We recently shared a conference stage on ‘the talent war’ with an HR director still licking her wounds.
Her major hi-tech (and high-turnover) firm had countless international project opportunities, but no knowledge of their employees’ competencies, aspirations or availability. So she had invited all employees to post their CVs online, so managers could go poaching anywhere and any way they wanted. It may have been the quickest way to solve her problem, but what about the internal chaos and dents in HR’s already shaky credibility?
We suddenly felt lucky to have spent 35 years at the other end of the spectrum. At Michelin, knowing people, and helping them to reveal and develop all their potential, to “become what they are” at their own pace, is personnel’s primary function.
Vocabulary is important: 'personnel', not 'HR', because people are not a 'resource' to be stockpiled and tallied, waiting to be bought and sold. Each person is a unique and irreplaceable asset, with emotions, capable of making decisions and progressing when given the chance). Personnel’s remit is not only to staff current needs with the best people wherever they happen to be, but also to raise talent for future, often unknown challenges.
Old-fashioned paternalism? The company is certainly proud of its French family traditions and strong culture of discretion and respect, but also of its history of innovation and quality. After 120 years’ continued growth, Michelin employs 115,000 people in 170 countries, with 70 manufacturing plants in 19 countries and research centres on three continents. The company plans to add 50% more capacity by 2020, essentially in emerging markets.
We also felt lucky to have been at the heart of the action, responsible for appointments and the career development of the company’s 500 most senior managers, and for identifying and grooming their successors throughout the world. Our credibility (and clout) came in part from our previous experience as operational managers and the direct delegation we enjoyed from the top, but also (or so we would like to believe) from our evaluating skills and the pertinence of our actions. But above all, it came from personnel’s strategic role in the company’s scheme of things, and a few basic, time-honoured rules, with methods and tools to back them up.
People are recruited by personnel, for a career, not a job, and personality comes before competence. An individual’s potential to develop is the cornerstone of all career management. Therefore, careers take precedence over short-term operational needs, and managers do not 'own' their people. They are responsible for managing performance, developing skills and creating conditions for success, including releasing people for the greater good, when required.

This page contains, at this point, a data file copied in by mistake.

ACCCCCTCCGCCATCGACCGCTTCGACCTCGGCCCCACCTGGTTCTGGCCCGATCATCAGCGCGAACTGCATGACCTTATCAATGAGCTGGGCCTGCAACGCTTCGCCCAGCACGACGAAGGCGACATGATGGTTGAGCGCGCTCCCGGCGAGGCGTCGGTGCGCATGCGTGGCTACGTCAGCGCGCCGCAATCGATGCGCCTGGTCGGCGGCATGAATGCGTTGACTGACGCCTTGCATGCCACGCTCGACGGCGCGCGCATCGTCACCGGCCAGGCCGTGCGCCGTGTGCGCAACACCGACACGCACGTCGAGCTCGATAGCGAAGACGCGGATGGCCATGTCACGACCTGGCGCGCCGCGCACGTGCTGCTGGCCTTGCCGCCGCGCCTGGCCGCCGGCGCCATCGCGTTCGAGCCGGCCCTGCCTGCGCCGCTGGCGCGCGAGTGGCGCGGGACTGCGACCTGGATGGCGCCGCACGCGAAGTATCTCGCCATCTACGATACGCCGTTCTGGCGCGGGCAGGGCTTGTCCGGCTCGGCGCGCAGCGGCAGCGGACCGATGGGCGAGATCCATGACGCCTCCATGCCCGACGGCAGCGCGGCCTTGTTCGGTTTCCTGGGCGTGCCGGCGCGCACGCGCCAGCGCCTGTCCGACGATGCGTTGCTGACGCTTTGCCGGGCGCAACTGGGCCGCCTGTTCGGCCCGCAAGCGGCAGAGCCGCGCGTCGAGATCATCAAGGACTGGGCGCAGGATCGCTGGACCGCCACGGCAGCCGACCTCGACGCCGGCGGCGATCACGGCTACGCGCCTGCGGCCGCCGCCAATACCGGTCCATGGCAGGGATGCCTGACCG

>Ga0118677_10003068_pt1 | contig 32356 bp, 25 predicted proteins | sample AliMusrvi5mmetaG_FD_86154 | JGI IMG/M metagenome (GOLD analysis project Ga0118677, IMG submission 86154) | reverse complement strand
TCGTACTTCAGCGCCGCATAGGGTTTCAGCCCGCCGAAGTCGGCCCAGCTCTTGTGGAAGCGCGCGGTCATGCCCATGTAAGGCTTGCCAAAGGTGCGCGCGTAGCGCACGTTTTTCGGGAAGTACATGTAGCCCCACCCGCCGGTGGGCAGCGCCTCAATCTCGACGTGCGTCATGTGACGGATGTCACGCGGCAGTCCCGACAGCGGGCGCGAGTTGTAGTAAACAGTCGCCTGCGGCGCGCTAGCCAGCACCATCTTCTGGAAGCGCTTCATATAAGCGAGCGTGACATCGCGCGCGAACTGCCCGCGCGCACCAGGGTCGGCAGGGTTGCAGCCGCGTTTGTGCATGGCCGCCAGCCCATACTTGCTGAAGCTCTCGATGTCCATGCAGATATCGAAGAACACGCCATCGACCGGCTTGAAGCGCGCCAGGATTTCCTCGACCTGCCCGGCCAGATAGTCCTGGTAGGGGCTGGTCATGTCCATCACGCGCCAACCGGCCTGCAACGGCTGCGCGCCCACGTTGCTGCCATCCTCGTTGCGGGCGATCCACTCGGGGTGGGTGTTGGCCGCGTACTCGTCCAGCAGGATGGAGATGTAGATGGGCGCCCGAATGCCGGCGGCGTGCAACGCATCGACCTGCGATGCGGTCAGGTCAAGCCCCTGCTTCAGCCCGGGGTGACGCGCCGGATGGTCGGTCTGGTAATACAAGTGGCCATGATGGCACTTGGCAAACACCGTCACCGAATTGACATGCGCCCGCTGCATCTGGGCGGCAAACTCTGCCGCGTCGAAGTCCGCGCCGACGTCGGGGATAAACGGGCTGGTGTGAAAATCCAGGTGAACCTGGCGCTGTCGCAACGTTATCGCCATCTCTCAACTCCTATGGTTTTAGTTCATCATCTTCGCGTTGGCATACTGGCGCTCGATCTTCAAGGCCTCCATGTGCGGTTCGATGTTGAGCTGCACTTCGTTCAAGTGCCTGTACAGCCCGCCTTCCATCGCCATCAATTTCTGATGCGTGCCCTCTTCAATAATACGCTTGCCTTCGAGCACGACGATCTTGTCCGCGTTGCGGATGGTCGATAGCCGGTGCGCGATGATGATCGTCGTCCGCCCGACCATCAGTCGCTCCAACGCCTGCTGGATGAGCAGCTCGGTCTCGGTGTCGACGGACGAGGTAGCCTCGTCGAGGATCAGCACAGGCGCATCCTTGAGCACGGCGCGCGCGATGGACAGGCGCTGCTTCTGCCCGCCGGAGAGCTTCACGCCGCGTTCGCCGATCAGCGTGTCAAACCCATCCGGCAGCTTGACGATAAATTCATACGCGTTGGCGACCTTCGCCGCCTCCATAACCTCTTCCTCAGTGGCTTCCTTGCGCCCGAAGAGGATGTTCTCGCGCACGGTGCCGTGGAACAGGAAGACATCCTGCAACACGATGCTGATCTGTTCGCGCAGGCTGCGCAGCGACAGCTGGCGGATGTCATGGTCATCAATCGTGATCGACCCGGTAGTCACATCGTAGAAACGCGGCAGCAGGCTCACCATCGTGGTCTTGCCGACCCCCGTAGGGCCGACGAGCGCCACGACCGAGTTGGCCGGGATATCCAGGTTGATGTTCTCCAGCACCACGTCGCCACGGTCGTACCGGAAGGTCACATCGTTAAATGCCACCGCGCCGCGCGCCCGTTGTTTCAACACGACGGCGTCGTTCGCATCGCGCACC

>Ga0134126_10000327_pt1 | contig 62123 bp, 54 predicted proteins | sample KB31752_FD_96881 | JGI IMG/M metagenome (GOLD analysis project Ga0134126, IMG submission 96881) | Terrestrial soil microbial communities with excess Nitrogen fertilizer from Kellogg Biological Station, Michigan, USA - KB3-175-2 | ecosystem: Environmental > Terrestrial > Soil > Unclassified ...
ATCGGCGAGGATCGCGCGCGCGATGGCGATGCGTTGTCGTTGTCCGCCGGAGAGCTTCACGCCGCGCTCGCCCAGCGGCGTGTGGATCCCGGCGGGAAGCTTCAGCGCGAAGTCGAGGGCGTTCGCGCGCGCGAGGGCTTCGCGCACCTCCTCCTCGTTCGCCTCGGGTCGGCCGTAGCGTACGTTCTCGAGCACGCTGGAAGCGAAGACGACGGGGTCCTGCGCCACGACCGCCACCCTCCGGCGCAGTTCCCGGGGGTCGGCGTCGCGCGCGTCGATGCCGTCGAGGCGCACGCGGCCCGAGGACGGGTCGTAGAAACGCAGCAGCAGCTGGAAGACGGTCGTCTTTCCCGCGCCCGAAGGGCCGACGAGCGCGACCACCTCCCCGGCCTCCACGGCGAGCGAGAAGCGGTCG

Managers cannot manage career development, because their relation with their employees is limited in time and space and they do not have access to opportunities outside their own sphere of influence. The vast majority of managers willingly accept these limitations, because they know their own career progression follows the same rules.
Career managers are independent from line management. They are responsible for rating employee potential, a process which starts at recruitment and is updated annually, for drawing up succession plans and individual career paths, and for brokering every move and making the formal offer to the employee. They have access to all opportunities in the group and actively push employees to broaden out by changing departments, businesses organisations and geographical locations. They select participants for fast-track development programmes.
Tools, from job ranking and performance appraisal (which includes development objectives) to potential rating and career projections, are standard throughout the group. Country career managers belong to an international network and are 'calibrated' by the central team who are frequent flyers and have right of access to all employees locally.
Naturally, the final responsibility for career development rests with each individual employee: good performance, updating skills, being open and honest with the company etc. But every employee has a clearly identified career manager and is known personally. So there is no need to join the rat race, look around or generally spend too much time worrying about your future. You can get on with being passionate about your work and producing the goods. Your career manager will take care of the rest. Against a backdrop of unrivalled corporate loyalty, he or she will help you, calmly and impartially, to become what you are.
Alan Duke (pictured) and Daniel Boulanger are both former international career managers with Michelin and co-authors of Managing careers at Michelin: a 3 Star*** Career Guide, published by EMS (2011). They will be speaking at the forthcoming CIPD HRD conference at London Olympia on 26 April 2012.
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